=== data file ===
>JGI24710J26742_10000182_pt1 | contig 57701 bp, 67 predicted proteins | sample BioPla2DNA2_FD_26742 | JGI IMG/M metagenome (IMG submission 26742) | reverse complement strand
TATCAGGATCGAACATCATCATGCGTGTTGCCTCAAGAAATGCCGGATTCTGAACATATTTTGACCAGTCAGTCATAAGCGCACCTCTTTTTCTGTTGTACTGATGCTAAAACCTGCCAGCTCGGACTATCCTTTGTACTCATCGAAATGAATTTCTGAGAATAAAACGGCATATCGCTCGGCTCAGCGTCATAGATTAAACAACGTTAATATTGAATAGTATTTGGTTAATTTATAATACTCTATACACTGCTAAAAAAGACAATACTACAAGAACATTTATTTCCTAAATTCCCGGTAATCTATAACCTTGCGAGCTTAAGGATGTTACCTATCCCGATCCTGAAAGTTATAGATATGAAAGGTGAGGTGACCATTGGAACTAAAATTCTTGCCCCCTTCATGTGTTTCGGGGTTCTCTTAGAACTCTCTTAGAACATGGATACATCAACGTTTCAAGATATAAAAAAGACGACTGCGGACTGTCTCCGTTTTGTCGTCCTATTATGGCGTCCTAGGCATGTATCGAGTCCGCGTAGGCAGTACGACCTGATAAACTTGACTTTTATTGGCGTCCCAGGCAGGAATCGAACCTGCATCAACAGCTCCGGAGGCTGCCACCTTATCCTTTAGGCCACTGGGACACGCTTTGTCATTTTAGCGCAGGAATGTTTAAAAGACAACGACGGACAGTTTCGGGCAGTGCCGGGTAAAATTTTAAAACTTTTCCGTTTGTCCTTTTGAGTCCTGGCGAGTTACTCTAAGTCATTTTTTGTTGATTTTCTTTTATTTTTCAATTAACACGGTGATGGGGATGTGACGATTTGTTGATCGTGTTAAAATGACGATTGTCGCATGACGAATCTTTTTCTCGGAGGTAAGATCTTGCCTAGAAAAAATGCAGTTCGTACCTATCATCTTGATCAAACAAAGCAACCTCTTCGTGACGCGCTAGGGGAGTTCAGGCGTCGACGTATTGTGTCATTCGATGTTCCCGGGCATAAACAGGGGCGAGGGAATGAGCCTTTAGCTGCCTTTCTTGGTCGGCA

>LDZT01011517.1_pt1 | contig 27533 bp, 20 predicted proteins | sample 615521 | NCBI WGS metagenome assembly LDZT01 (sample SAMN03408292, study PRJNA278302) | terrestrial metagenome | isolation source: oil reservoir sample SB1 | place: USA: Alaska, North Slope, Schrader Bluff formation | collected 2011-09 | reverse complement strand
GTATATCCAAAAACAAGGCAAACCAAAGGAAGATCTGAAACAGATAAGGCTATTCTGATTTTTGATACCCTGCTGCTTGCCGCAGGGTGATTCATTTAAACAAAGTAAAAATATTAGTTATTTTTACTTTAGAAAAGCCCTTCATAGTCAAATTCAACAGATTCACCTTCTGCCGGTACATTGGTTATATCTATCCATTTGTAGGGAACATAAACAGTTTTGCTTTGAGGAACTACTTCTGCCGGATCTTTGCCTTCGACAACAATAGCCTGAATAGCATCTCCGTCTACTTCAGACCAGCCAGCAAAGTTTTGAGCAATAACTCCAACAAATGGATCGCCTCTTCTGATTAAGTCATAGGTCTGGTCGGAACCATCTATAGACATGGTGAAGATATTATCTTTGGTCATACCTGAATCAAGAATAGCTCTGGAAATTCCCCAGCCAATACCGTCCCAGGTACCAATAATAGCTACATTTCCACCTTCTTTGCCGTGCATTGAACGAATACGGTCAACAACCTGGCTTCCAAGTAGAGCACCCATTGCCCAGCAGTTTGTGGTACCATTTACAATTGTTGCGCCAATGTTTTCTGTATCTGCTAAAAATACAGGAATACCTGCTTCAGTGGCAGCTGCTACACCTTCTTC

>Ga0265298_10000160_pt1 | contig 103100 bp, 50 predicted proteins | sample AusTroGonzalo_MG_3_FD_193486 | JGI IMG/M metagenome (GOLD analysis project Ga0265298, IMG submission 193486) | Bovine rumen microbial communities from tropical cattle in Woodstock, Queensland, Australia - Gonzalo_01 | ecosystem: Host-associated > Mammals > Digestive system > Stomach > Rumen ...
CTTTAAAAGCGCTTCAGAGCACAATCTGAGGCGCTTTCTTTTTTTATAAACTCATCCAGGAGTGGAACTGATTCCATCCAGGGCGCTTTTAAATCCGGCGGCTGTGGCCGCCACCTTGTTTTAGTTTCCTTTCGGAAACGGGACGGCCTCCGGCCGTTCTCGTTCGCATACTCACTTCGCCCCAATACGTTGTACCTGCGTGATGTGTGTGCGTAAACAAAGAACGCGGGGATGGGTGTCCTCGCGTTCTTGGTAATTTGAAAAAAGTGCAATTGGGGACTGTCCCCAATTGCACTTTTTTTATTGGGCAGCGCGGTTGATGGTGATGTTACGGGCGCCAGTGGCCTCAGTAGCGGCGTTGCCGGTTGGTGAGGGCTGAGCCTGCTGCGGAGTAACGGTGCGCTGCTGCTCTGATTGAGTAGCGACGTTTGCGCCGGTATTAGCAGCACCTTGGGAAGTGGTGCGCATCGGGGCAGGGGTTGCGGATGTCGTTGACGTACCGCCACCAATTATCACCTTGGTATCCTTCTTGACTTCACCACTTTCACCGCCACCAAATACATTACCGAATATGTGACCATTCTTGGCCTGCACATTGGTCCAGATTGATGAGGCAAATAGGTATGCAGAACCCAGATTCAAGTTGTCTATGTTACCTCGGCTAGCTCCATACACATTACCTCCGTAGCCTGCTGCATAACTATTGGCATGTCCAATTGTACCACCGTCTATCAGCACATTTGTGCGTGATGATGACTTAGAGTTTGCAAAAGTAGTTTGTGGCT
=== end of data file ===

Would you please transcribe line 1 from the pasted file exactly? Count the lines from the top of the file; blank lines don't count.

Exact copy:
>JGI24710J26742_10000182_pt1 | contig 57701 bp, 67 predicted proteins | sample BioPla2DNA2_FD_26742 | JGI IMG/M metagenome (IMG submission 26742) | reverse complement strand